And I was sadly mistaken about the humiliation level concerning the redesign of the station wagon. Yes, it had always been ugly, but in a benign and slightly sad way. People would avoid me, based on the appearance of my pathetic ride, assuming that my life was of little interest and I would probably die of alcoholism at a young age.
Now we had ugly mixed with crash-test-dummy accents. This combination brought the crazies out of the woods. People in neighboring cars at stoplights would point and show the kids. Other cars would honk while passing, as if giving me an aural high-five for surviving the crash. Old men at Piggly Wiggly would walk up in their baggy pants, scratching their butt and spittin tobacco, and ask “How’d you do THAT, son?”
That always killed me, all the people wondering how I “did that”. From a purely logical analysis of seeing the damage, it was clear that another vehicle had hit this one. Why did people immediately assume that I was somehow responsible? Shouldn’t they be feeling sorry for me, as the unfortunate victim, instead of assigning blame?
Of course, I couldn’t point out that another car had hit this one, because then I risked follow-up queries that might lead to further humiliation since, basically, I had been the one who hit ME. In my own driveway. Life was hard enough, I didn’t need to open myself up for further suffering.
Eventually, step-dad got one of his buddies to bang on the door for a few days, and things improved slightly. You could actually open the door if you were on level ground and the temperature was right. The driving experience became a little more tolerable. But it was never the same again.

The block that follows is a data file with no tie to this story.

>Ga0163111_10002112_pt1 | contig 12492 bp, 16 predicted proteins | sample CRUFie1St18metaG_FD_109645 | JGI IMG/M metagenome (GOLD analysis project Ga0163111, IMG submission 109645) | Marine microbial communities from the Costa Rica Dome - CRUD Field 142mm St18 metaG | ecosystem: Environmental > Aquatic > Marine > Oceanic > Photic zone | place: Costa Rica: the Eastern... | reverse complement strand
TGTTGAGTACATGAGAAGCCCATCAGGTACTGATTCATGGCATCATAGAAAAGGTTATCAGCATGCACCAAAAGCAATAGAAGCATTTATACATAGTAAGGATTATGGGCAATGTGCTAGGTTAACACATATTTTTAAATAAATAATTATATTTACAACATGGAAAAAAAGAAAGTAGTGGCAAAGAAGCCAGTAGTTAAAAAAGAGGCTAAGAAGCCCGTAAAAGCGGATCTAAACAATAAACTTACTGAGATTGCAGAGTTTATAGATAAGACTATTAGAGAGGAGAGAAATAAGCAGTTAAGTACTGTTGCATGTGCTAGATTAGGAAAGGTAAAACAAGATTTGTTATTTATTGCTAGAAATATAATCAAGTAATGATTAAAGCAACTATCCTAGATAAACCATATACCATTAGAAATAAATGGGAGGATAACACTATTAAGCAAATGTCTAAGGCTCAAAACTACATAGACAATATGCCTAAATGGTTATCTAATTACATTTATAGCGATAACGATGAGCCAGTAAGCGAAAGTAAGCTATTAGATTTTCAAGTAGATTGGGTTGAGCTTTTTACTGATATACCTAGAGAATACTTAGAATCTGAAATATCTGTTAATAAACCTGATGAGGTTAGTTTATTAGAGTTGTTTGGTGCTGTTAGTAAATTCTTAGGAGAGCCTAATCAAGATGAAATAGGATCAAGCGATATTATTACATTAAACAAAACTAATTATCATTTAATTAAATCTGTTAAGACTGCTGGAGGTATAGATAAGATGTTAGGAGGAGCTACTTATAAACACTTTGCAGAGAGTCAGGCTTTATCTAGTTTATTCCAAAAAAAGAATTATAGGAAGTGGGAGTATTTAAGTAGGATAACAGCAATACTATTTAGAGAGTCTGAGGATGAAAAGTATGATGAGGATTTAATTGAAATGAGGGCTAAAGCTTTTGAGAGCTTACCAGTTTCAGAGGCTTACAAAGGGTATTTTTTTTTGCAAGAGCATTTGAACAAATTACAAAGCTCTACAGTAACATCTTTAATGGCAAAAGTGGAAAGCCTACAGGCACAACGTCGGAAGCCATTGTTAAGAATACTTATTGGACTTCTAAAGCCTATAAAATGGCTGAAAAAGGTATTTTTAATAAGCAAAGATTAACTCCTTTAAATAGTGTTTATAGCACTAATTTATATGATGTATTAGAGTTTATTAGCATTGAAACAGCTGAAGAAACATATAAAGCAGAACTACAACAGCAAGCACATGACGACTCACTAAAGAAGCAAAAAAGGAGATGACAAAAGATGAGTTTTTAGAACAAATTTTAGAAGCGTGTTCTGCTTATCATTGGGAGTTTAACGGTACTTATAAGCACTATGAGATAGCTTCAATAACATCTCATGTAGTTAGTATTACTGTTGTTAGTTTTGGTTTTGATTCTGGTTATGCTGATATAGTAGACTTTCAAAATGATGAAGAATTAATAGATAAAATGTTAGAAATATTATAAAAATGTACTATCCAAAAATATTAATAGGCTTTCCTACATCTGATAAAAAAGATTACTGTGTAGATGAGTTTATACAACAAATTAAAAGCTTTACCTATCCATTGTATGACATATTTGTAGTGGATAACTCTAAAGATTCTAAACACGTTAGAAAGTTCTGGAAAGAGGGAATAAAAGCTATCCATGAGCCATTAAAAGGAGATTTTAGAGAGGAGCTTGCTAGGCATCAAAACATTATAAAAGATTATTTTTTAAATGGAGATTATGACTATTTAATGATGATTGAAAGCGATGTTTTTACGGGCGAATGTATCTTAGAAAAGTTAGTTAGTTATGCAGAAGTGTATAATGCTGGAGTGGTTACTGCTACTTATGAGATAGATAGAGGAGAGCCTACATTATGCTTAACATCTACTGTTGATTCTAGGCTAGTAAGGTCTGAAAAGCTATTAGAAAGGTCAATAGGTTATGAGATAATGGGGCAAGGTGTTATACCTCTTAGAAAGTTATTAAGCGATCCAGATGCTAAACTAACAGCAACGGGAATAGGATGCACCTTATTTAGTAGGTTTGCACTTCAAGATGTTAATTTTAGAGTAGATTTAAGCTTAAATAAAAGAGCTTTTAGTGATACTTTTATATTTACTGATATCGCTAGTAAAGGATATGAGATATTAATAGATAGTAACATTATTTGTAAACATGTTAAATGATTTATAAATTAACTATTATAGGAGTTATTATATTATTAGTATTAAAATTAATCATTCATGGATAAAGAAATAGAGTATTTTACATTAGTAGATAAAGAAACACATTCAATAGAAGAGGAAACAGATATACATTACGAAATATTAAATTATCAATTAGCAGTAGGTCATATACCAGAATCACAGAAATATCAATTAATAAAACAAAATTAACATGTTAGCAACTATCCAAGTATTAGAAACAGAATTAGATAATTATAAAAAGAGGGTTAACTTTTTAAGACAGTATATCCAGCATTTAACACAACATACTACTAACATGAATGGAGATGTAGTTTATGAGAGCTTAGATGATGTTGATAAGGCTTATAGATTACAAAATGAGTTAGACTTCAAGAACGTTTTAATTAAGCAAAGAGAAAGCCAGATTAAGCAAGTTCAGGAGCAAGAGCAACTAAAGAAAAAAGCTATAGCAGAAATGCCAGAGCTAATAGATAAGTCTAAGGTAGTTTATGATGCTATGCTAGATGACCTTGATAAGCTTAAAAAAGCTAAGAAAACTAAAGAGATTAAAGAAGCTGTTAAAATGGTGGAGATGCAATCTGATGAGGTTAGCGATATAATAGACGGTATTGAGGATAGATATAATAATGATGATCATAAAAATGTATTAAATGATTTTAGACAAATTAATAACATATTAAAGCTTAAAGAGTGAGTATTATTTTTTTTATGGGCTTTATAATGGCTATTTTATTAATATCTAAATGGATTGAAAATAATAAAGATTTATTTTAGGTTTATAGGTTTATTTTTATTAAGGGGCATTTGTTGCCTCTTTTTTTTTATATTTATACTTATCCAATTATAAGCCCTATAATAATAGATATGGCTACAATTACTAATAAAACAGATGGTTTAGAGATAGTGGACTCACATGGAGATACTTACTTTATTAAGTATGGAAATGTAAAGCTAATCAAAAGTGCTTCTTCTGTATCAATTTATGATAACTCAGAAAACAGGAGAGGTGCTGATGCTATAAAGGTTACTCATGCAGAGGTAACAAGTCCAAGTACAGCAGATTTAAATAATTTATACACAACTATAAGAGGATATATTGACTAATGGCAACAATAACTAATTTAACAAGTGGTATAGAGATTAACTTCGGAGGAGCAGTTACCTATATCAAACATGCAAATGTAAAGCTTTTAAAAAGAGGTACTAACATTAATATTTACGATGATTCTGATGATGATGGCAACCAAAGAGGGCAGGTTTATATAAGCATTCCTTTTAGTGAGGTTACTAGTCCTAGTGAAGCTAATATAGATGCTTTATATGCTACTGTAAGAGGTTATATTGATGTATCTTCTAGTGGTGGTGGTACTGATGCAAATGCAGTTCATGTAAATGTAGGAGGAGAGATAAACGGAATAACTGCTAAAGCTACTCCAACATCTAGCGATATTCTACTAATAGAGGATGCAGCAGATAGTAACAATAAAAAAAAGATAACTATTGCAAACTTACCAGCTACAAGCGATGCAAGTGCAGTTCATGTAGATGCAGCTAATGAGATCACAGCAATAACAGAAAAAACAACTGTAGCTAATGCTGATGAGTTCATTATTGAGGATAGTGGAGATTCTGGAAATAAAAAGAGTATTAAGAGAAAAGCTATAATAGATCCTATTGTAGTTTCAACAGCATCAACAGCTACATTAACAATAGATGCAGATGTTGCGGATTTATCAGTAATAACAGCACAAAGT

And it wasn’t long before it didn’t really matter if the door opened or not.
You see, I really didn’t know much about the inner workings of a motor vehicle. I had the basic concept down, but that was it. I didn’t WANT to know any more. Because from the age of about seven, my real dad, who worships cars, had been trying to instill that same fervor and excitement in me.
This did not work out so well.
Because I really didn’t care. I had no desire to learn the specialized skill of adjusting a timing belt. This incensed my dad. A real man should be able to completely take a car apart, like he can, and then put it back together, like he can. Thus began many sessions of him schooling me in the art of automotive maintenance. These classes took place in his garage, on the weekends when my sister and I would visit him.
It was torture.
Every session went the same. I would stand beside the car for hours, aiming the stupid flashlight wherever he needed me to aim it, and getting yelled at every fifteen minutes because I handed him the wrong damn wrench again. (He had 500 wrenches. They don’t have THAT many wrenches at NASA.) This would go on for an eternity, until he was finally done doing whatever, dinner was ready, or I broke something. Hated every minute of it.